My son is turning 22 months in a couple of days, his birth weight was 2.9 kgs; as a first-time-mom I find myself comparing his weight to other toddlers his age and sex many times. Most of us Mothers never refer to our overweight babies as fat! Not to mention obese. Words like ‘big-boned,’ ‘chunky’ and ‘chubby’ are used instead. I have come to the conclusion sadly, that every mother wants to have a fat baby, which is always evident on our face expressions when suddenly we spot one. It’s certainly normal for babies to be chubby. Some moms believe their child’s excess weight is just baby fat. Majority are simply in denial blaming it all on family genes.
Childhood obesity, presents the same worrisome side effects as in adults — heart disease, diabetes, and cancer to name just a few. Obesity is more than a one-day challenge, though — which is likely why First Lady Michelle Obama’s Let’s Move campaign continues to make headlines (you might have seen her jumping rope with Dr. Oz in mid-September).
Nonetheless, it is cause for alarm if babies gain weight rapidly in their first 1000 days of life. If your baby is gaining weight steadily 500-800 grams per month, it is a sign that they are feeding well. Since infants tend to carry different amounts of weight at different stages of development, making judgments about baby fat on the basis of appearance alone is not reliable. Weight assessment tools exists with most the prevalent one being the growth chart that shows measurements for height and weight. Remember , what matters most is the trend revealed on growth charts, not any particular index.
Despite babies’ need for high fat diet to support growth during their infancy, excess fat and calories can still be of concern. Most at risk are toddlers already on complementary family foods, because for exclusively breastfed babies, large portion servings are not a problem.
Still, it is not about low-fat diets coupled with high fibre food choices. Tummy time is important to promote receptive feeding. Correct feeding portions, sleep and activity will also help balance off the excess fat.
So what can you do in one single day to improve your child’s health? Here are 5 ideas to start with right now to set a healthy example for your kids — because remember, they’ll do what you do … not necessarily what you say.
1. Put Fitness First
It’s easier and more fun than you might think to fit fitness into your family’s routine. Start by planning one fitness-focused activity right now that you’ll do together this Saturday — whether it’s a bike ride, a hike , a dance contest or simply walking to a nearby store instead of driving (environmentally conscious too!). Try to make that Saturday fitness-focused event a weekly habit, and when it starts to stick, add another, like a weeknight game of tag or a family push up challenge.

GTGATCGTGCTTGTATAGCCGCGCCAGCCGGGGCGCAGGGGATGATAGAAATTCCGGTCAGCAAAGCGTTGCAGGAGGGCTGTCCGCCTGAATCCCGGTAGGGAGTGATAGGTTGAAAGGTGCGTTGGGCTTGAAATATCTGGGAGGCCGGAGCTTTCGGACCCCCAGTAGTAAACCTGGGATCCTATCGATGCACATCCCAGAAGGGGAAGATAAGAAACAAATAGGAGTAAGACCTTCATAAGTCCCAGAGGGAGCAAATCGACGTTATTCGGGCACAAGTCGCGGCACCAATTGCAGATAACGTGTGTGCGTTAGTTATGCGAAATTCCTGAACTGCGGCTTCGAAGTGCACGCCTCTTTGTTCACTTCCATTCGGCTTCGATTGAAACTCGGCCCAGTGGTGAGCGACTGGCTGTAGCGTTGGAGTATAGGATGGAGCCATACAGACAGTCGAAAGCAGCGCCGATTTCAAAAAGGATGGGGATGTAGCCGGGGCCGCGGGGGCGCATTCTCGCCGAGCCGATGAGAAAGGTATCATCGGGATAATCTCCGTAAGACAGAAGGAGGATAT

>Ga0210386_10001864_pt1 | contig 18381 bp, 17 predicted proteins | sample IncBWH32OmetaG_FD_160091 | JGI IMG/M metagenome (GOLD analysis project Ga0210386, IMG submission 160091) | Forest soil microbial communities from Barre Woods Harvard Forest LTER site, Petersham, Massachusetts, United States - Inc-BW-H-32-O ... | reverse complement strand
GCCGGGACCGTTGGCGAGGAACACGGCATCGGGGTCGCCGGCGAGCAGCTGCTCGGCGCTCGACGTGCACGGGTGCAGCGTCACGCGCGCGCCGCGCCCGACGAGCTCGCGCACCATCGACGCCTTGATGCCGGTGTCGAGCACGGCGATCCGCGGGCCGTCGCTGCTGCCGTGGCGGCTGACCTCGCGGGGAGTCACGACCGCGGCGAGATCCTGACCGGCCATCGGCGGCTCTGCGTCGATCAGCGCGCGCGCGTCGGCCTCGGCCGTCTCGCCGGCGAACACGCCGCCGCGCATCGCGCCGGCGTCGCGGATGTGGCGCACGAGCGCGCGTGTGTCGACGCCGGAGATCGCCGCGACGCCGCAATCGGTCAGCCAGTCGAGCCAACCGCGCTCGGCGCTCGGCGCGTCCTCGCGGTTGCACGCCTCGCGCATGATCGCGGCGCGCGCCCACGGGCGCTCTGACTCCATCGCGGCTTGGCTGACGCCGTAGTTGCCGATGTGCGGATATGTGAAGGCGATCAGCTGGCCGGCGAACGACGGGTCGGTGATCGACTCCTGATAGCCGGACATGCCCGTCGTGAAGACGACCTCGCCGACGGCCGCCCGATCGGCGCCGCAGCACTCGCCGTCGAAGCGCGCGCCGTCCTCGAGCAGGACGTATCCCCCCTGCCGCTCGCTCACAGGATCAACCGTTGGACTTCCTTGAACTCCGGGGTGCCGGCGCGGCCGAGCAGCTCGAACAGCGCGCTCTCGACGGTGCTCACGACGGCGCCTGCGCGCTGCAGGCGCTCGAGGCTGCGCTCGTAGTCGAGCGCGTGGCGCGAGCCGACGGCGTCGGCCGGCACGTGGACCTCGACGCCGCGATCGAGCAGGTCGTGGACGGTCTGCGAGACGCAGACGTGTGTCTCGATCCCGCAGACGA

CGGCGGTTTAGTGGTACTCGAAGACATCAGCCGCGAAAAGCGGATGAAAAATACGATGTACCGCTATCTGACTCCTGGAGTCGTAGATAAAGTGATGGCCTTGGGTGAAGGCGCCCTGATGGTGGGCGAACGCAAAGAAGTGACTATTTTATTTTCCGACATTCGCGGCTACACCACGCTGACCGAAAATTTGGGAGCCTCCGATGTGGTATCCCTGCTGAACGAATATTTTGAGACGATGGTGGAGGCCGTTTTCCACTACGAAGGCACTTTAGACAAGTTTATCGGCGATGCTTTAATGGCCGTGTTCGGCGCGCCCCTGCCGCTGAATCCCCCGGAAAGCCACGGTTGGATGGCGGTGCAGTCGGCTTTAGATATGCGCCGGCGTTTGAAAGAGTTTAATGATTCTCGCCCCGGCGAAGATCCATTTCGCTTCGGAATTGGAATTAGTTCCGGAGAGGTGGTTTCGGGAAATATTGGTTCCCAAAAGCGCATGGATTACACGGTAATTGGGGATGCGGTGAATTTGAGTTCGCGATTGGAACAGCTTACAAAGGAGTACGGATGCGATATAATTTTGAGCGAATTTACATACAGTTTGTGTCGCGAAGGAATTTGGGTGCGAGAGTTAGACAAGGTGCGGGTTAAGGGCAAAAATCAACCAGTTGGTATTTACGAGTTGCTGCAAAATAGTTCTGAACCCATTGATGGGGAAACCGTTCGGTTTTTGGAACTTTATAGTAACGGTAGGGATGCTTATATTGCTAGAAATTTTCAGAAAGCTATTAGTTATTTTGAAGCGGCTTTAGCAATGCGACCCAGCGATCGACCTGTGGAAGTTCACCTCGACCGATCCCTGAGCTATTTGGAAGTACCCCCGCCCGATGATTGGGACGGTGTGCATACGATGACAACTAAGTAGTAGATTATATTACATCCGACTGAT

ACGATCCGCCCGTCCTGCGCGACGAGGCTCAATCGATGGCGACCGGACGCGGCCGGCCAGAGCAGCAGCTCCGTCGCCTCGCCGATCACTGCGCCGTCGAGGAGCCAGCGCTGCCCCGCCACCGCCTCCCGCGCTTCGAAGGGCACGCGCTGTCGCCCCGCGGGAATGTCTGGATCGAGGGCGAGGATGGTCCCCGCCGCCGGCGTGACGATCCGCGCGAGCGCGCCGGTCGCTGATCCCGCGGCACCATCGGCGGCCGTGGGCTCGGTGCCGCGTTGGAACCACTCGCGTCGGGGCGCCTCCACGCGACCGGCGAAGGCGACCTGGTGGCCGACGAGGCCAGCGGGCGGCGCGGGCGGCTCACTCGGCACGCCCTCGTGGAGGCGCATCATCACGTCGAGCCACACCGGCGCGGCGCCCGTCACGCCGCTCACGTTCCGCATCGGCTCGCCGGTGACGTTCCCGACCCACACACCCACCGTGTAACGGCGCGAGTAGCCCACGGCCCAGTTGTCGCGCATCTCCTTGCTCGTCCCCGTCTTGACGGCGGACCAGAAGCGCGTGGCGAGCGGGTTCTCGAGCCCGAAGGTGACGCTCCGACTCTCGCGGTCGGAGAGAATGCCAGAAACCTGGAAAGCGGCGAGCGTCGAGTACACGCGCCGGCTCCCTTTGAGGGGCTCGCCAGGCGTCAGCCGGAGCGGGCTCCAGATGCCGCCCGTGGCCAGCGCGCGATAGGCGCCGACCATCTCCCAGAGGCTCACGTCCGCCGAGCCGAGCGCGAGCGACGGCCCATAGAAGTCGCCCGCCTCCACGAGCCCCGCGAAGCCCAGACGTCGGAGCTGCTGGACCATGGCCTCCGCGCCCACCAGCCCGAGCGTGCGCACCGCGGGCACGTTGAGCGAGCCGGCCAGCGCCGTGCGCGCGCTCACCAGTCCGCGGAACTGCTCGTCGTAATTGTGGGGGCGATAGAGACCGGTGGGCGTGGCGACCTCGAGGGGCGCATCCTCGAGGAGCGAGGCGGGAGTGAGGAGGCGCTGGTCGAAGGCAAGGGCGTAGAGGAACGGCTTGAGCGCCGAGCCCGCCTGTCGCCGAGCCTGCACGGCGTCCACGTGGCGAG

2. Make Dinner Mandatory
It can be tempting to fall into the easy delivery option … and then everyone wanders off to do their own thing while they munch pizza. Plan ahead to have a few family meal nights every week — I love to write a weekly meal plan every Saturday morning, then hit the grocery store before anyone else is awake. If you lean toward easy weeknight meals, you might be surprise yourself and stick to it. (I always feel a little sense of accomplishment when I look back and see we ate every single meal I planned. Yay!
3. Hit the Sack — On Time
Go to bed on time, or even better 30 or 60 minutes early. Sleep has innumerable benefits for our bodies and minds — from better on-the-job performance to fewer pounds to carry around. What’s true for you is also true for your kids — by showing them that you value the importance of sleep, they’ll learn to do the same.
4. Take Your Supplement
With playdates and practices keeping the whole family busy, we know it’s not easy to fit three perfectly well-balanced meals into the daily routine. That’s where your insurance policy comes in — a daily multivitamin.
5. Plan Ahead for Temptation
Don’t let the candy smorgasbord (and all those empty calories) sneak up on you this year — instead, start making alternate plans now. Plan one sweet treat for everyone in the family once a week, instead of nightly or worse — mindless snacking.
Are there other things you’ll be doing starting today to help your child’s health — and yours? I would love to hear other ideas!